The same goes for Apple’s partners. The last time Apple experimented with a phone, the largely unsuccessful ROKR, Jobs let Motorola make it, an unsatisfying experiment. “What we learned was that we wouldn’t be satisfied with glomming iTunes onto a regular phone,” Jobs says. “We realized through that experience that for us to be happy, for us to be proud, we were going to have to do it all.”

Apple’s arrogance can inspire resentment, which is one reason for some of the glee over Jobs’s stock options woes: taking pleasure in seeing a special person knocked down a peg is a great American pastime. (Jobs declines to talk about the options issue.) But there’s no point in pretending that Jobs isn’t special. A college dropout, whose biological parents gave him up for adoption, Jobs has presided over four major game-changing product launches: the Apple II, the Macintosh, the iPod, and the iPhone; five if you count the release of Pixar’s Toy Story, which I’m inclined to. He’s like Willy Wonka and Harry Potter rolled up into one.

That doesn’t mean Apple can operate beyond the boundaries of the Securities and Exchange Commission, but the iPhone wouldn’t have happened without Apple’s “we’re special” attitude. One reason there’s limited innovation in cell phones generally is that the cell carriers have stiff guidelines that the manufacturers have to follow. They demand that all their handsets work the same way. “A lot of times, to be honest, there’s some hubris, where they think they know better,” Jobs says. “They dictate what’s on the phone. That just wouldn’t work for us, because we want to innovate. Unless we could do that, it wasn’t worth doing.” Jobs demanded special treatment from his phone service partner, Cingular, and he got it. He even forced Cingular to re-engineer its infrastructure to handle the iPhone’s unique voicemail scheme. “They broke all their typical process rules to make it happen,” says Tony Fadell, who heads Apple’s iPod division. “They were infected by this product, and they were like, we’ve gotta do this!”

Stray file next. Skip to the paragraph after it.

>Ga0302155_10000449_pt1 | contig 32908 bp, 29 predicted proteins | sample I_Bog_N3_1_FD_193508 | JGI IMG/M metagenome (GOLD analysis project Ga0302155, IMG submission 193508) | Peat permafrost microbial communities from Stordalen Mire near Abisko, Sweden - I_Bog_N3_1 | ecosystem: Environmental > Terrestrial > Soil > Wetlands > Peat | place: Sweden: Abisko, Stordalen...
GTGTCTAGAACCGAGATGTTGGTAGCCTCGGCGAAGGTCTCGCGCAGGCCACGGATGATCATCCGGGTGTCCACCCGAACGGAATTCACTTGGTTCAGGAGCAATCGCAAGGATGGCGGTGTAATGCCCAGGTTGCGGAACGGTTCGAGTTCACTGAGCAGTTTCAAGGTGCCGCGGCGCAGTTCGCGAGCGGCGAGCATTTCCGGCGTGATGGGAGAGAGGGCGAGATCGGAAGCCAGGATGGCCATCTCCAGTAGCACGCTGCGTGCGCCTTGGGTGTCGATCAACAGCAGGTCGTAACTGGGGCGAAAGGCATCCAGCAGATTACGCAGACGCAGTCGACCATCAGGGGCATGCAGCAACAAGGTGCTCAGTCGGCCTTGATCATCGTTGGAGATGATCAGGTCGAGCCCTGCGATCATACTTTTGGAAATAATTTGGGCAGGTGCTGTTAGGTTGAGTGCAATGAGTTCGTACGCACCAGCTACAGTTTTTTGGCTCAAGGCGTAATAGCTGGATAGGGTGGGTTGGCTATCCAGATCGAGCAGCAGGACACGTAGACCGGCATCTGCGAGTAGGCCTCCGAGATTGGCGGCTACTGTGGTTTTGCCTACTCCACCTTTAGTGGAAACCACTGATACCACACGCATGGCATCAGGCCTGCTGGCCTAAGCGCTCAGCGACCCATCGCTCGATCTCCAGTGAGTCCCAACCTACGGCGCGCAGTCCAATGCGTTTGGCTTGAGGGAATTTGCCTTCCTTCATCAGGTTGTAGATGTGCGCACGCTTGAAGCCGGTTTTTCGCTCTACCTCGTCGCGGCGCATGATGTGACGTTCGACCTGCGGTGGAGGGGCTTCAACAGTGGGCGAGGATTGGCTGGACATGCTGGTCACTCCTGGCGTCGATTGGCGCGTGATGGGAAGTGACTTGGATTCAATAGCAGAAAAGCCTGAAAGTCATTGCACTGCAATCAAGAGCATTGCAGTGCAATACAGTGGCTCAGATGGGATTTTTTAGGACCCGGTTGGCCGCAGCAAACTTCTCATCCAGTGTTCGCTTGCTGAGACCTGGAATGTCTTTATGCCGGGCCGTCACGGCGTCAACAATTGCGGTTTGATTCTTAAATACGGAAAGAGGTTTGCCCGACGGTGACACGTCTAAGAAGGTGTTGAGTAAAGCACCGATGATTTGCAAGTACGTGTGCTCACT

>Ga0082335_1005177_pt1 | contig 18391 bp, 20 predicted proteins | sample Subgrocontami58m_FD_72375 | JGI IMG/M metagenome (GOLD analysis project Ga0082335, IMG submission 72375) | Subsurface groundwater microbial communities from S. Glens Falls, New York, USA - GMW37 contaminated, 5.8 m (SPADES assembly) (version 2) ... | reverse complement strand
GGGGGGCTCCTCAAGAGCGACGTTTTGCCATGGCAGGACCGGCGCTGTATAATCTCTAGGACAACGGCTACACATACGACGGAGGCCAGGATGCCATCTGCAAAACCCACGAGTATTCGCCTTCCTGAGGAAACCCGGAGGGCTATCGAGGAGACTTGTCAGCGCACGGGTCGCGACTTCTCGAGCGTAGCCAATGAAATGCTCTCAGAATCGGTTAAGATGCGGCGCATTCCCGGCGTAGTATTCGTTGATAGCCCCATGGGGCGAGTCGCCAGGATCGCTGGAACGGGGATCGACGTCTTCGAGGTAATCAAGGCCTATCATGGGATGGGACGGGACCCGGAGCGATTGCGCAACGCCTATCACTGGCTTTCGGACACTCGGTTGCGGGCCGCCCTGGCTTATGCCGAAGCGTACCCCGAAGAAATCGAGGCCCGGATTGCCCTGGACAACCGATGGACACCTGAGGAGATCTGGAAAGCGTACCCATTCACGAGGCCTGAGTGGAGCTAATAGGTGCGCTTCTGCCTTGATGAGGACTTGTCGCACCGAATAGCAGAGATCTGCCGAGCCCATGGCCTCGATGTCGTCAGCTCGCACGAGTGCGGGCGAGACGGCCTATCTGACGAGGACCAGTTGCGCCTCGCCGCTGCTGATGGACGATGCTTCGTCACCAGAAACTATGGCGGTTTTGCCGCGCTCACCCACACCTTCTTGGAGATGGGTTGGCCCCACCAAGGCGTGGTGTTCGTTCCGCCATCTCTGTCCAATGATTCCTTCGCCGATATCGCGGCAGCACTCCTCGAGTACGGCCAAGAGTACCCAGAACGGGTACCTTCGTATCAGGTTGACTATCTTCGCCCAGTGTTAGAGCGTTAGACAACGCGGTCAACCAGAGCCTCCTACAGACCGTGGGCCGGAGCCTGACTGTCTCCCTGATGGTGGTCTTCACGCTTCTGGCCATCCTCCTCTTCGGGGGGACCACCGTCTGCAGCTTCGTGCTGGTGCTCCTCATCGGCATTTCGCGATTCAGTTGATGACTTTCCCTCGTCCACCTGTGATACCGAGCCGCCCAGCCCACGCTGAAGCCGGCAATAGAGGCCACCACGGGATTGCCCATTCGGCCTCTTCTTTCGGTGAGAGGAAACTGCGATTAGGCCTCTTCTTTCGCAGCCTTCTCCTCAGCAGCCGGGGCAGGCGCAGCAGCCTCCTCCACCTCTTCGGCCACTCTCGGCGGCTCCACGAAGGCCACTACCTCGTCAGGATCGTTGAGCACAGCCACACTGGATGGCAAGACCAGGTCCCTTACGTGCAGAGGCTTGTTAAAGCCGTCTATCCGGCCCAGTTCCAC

Now that the precedent has been set, it’ll be interesting to see if other cell phone makers start demanding Apple-style treatment from wireless carriers. It’ll also be worth watching to see how successful they’ll be in knocking off the iPhone’s all-screen form factor, which will be very difficult without Apple’s touchscreen technology. Apple has filed for around 200 patents associated with the iPhone, building an imposing legal wall. Considering the size of the market, the stakes are high. The phone market is, of course, divided into armed camps by carrier, and so far the iPhone is exclusive with Cingular. Apple has sold 100 million iPods worldwide, but Cingular has only 58 million customers. Apple expects to launch the iPhone abroad in the fourth quarter of this year.

It’s not quite right to call the iPhone revolutionary. It won’t create a new market, or change the entertainment industry, the way the iPod did. When you get right down to it, the device doesn’t even have that many new features—it’s not like Jobs invented voicemail, or text messaging, or conference calling, or mobile Web browsing. He just noticed that they were broken, and he fixed them.

But that’s important. When our tools don’t work, we tend to blame ourselves, for being too stupid or not reading the manual or having too-fat fingers. “I think there’s almost a belligerence—people are frustrated with their manufactured environment,” says Ive. “We tend to assume the problem is with us, and not with the products we’re trying to use.” In other words, when our tools are broken, we feel broken. And when somebody fixes one, we feel a tiny bit more whole.